What do hip hop and Darwin have in common? According to rapper, Baba Brinkman, a lot. He’s the man behind The Rap Guide To Evolution, a musical project that finds natural selection in everything from the iPod shuffle, flashy jewelry to the act of rapping itself. Brinkman explains to host Bruce Gellerman why he, as a white Canadian, can proudly chant, “I’m A African.”
GELLERMAN: Beats, rhymes, and evolutionary biology are what you’ll hear on the musical project - A Rap Guide to Evolution.
[MUSIC: “Natural Selection”…(SINGING: So long, the weak and the strong. We’ve got it going on. Creationism is dead wrong - the weak and the strong. Who got it going on? Whoever leaves the most spawn. Darwinism has got it going on. Creationism is erroneous. Erroneous…]
GELLERMAN: In the lab with a pen and a pad is Baba Brinkman. He’s a Canadian rapper with a Master’s degree in English and a passion for Darwin. Baba, welcome to Living on Earth.
BRINKMAN: Thanks a lot, Bruce, thanks for having me on!
GELLERMAN: So where did the idea for the Rap Guide to Evolution come from?
BRINKMAN: It came from a scientist. I don’t take credit for it - it was a commission. The thing that I was doing at the time was another project called the Rap Canterbury Tales and it was, you know, Geoffrey Chaucer remixed as hip-hop.
And a scientist saw that show - heard that show - and his name is Mark Pallen - he’s in Birmingham, UK- he studies bacterial genetics, and he said, you know, if you could do the Canterbury Tales, could you do the Origin of the Species next and he had a budget from the British Council to create an event for Darwin’s birthday and the Rap Guide to Evolution was the entertainment.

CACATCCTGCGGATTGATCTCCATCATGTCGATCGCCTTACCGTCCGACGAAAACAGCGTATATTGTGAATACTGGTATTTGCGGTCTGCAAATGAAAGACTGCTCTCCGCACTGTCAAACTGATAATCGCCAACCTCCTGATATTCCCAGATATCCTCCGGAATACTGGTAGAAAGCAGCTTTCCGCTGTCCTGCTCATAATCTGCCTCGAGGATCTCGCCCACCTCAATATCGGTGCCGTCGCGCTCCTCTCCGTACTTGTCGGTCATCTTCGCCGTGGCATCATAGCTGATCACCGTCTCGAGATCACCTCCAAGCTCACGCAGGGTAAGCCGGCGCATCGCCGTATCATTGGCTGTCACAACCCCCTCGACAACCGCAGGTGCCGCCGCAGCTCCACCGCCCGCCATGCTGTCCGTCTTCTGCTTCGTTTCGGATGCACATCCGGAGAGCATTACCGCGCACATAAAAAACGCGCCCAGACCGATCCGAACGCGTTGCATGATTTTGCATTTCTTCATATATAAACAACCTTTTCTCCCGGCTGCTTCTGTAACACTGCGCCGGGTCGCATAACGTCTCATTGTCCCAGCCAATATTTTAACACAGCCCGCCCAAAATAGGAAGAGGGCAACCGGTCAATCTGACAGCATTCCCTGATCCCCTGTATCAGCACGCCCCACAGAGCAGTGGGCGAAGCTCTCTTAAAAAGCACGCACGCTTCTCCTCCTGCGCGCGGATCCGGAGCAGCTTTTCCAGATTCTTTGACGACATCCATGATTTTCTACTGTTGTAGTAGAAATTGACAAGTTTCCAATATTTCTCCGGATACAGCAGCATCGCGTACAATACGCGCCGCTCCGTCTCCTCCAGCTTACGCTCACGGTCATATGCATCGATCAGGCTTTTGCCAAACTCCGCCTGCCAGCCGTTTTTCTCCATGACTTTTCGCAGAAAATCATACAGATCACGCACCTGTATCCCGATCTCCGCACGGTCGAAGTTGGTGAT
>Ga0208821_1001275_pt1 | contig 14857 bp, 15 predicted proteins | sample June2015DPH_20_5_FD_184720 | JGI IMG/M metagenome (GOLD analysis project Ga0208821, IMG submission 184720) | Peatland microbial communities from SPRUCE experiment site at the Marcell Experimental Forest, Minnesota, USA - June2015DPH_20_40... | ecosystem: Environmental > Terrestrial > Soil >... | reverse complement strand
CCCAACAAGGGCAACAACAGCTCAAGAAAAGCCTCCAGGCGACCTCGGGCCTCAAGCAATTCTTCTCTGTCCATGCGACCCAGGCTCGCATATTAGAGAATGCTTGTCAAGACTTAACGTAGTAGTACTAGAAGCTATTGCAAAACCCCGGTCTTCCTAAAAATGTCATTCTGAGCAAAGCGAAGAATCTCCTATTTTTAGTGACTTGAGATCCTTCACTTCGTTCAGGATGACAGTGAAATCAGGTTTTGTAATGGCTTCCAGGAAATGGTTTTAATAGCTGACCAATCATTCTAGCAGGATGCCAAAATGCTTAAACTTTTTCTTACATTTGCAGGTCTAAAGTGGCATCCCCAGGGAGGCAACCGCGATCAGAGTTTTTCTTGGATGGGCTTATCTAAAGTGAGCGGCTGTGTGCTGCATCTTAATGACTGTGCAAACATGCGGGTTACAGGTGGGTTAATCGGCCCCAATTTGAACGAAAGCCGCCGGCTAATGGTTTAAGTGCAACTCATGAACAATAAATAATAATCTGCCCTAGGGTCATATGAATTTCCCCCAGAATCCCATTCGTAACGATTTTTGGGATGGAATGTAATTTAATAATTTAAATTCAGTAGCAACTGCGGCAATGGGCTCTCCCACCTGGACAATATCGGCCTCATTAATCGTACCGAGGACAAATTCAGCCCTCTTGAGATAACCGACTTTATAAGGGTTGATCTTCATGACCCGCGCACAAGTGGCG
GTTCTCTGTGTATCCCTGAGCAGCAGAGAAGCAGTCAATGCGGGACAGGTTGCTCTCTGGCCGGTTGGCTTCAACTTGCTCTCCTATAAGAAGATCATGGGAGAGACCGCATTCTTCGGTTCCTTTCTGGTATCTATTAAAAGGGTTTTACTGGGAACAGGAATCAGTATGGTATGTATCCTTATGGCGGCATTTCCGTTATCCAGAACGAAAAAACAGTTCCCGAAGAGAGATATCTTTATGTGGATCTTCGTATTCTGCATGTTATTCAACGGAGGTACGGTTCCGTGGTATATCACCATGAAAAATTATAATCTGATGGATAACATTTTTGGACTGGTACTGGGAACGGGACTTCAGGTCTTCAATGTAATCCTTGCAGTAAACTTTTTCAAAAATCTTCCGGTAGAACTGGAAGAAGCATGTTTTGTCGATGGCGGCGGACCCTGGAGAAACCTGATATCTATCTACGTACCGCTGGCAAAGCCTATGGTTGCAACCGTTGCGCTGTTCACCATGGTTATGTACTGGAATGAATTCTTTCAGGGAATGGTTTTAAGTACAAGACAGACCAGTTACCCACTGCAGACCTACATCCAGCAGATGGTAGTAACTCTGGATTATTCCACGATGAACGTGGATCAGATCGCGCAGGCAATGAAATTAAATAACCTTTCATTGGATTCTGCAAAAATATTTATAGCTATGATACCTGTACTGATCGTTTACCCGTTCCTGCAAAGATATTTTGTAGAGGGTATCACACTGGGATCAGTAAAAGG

GELLERMAN: We’re going to listen to a selection from your album, it’s called “Natural Selection,” naturally.
[MUSIC: Baba Brinkman: "Natural Selection 2.0" from The Rap Guide to Evolution: (June 2011) ]
DAWKINS: Whoever is left to believe that species are immutable will do good service by conscientiously expressing his conviction…For only thus can the load of prejudice by which this subject is overwhelmed be removed. Be removed…
BRINKMAN: That’s Richard Dawkins reading The Origin of Species, reading Darwin’s words. That’s basically, if you believe in evolution, you need to tell people that you believe in evolution because that’s what’s going to make all of the prejudice or the misunderstandings or the tension around it disappear.
[MUSIC: Baba Brinkman: "Natural Selection 2.0" from The Rap Guide to Evolution: (June 2011) ]
RAPPING: So what do you know about natural selection? Go ahead and ask a question and see what the answer gets you. Try being passive aggressive or try smashing heads in and see which tactic brings your plans to fruition. And if you have an explanation in mind, then you’re wasting your time because the best watchmaker is blind. It takes a certain base kind of impatient mind to explain away nature with intelligent design. It’s time to elevate your mind-state and celebrate your kinship with the primates (monkey sounds). The way of the strong, we’ve got it going on, we’ve lived in the dark for so long.
GELLERMAN: Well Baba, I understand that this may be the first scientifically peer-reviewed album in history.
BRINKMAN: That does seem to be the case, yeah! Which, you know, wasn’t really my original intention with it, but it basically came from the scientist Mark Pallen and he said: Look, you know if you’re going to rap about evolution, you need to make sure that you represent evolution accurately and don’t misconstrue what it actually means and how it works. So I’m going to ask you to send me drafts of your rap lyrics so I can check them for accuracy. So I had all of my raps checked before the performance.